It was Patrick Mahomes’ home debut. He had just thrown 11 touchdowns in his first two games. He embarrassed Philip Rivers and the Chargers at a soccer stadium. Led the Chiefs to their first win in Pittsburgh in nearly half a century. The Chiefs were 2-0. Chiefs fans were alive. The 49ers and Jimmy G came rolling into town and KC was on fire. There was legitimate magic in the air that day. I practically floated into the stadium along with 80,000 of my fellow best friends.
Shortly after, Mahomes rattled off this absurd sequence and introduced himself to KC. I lost my mind in Section 316. It’s been nothing but passionate, unconditional love ever since.
The Chiefs had the game in hand early on, so I bopped down to the lower level to see if I could snag better seats for the second half with my buddy Larry. We were walking along the lower concourse and grabbed a couple of beers when I saw the silent auction table. I am the biggest sucker in the world for silent auctions. One, they usually have some great sports memorabilia. Two, sometimes it’s a tax write off. Win-win. Outside of my vast collection of golf, dog and boat art I have acquired through the years at various neighborhood art festivals, I have a penchant for sports authentics.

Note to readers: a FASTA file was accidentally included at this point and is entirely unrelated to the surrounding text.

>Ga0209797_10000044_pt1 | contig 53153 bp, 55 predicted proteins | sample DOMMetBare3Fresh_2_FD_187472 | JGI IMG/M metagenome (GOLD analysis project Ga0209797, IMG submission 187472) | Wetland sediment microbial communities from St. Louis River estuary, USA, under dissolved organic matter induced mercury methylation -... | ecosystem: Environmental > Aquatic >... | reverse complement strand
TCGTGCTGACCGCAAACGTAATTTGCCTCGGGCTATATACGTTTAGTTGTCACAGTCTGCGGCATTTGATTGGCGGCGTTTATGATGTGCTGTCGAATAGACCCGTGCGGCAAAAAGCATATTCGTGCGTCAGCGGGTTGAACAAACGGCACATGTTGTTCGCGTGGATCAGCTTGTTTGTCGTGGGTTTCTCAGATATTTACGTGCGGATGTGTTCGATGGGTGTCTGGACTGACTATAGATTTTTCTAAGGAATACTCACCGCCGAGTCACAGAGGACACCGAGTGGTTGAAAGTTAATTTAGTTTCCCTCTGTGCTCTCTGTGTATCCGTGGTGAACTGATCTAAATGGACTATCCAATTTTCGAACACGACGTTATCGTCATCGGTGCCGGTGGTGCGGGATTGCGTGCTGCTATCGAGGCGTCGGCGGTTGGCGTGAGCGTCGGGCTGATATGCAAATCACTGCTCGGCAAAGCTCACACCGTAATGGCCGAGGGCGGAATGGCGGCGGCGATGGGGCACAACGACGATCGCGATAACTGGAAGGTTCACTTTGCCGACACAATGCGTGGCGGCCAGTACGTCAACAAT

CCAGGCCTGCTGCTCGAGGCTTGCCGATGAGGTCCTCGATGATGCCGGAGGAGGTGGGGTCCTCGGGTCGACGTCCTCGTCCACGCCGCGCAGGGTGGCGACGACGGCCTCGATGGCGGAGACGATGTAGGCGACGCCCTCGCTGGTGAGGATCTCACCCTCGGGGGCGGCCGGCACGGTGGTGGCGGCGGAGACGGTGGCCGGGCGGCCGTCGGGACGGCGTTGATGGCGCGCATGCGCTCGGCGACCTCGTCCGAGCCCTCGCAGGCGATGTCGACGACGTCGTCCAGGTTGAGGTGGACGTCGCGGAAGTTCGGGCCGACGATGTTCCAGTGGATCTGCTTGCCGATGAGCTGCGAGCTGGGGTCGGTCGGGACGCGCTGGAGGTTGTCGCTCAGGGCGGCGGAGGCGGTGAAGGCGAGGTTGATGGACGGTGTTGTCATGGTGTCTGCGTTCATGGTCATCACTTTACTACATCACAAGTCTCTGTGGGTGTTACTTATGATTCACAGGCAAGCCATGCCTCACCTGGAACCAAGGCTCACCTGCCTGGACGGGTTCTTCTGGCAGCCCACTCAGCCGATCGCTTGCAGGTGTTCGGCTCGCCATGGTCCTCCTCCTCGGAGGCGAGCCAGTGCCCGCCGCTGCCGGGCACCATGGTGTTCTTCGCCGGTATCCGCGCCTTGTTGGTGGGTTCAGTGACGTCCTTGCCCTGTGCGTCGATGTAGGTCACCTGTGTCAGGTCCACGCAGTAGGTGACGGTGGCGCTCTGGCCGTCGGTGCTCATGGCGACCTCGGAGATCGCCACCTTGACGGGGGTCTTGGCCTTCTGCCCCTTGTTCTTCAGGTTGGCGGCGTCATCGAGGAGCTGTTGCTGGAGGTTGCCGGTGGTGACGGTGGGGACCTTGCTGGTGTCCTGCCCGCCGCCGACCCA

This particular silent auction was being run by a company called something like All-American Sports Memorabilia. Might as well have been called “Acme” or “Vandelay Industries.” I stopped to peruse the usual wares of Derrick Thomas and Len Dawson autographed portraits. They had even mixed in some Elvis stuff too. I knew right then: they were wild cards and there was treasure to be found on this 3 x 10 folding table. All I had to do was look.
I was ready to head back towards the seats, when it caught my eye. The most unique piece of art my eyes had ever seen. Yes, yes. This was it. A matted canvas print of Mike Tyson’s Punch Out, autographed by Iron Mike himself with and embedded, mint condition Nintendo controller. I did not care. I had to have it. The silent auction did not end until the third quarter and the price was still very low for such a fine antiquity, well within my drunk budget. A steely-eyed silent auction veteran, I knew that it’s best to wait until the very last minute and you’re just drunk enough to rationalize the purchase. Whether that’s a weekend at someone’s condo in Boca Raton or an autographed mini helmet, you wait. You never put your name on the sheet until you know you’ll win.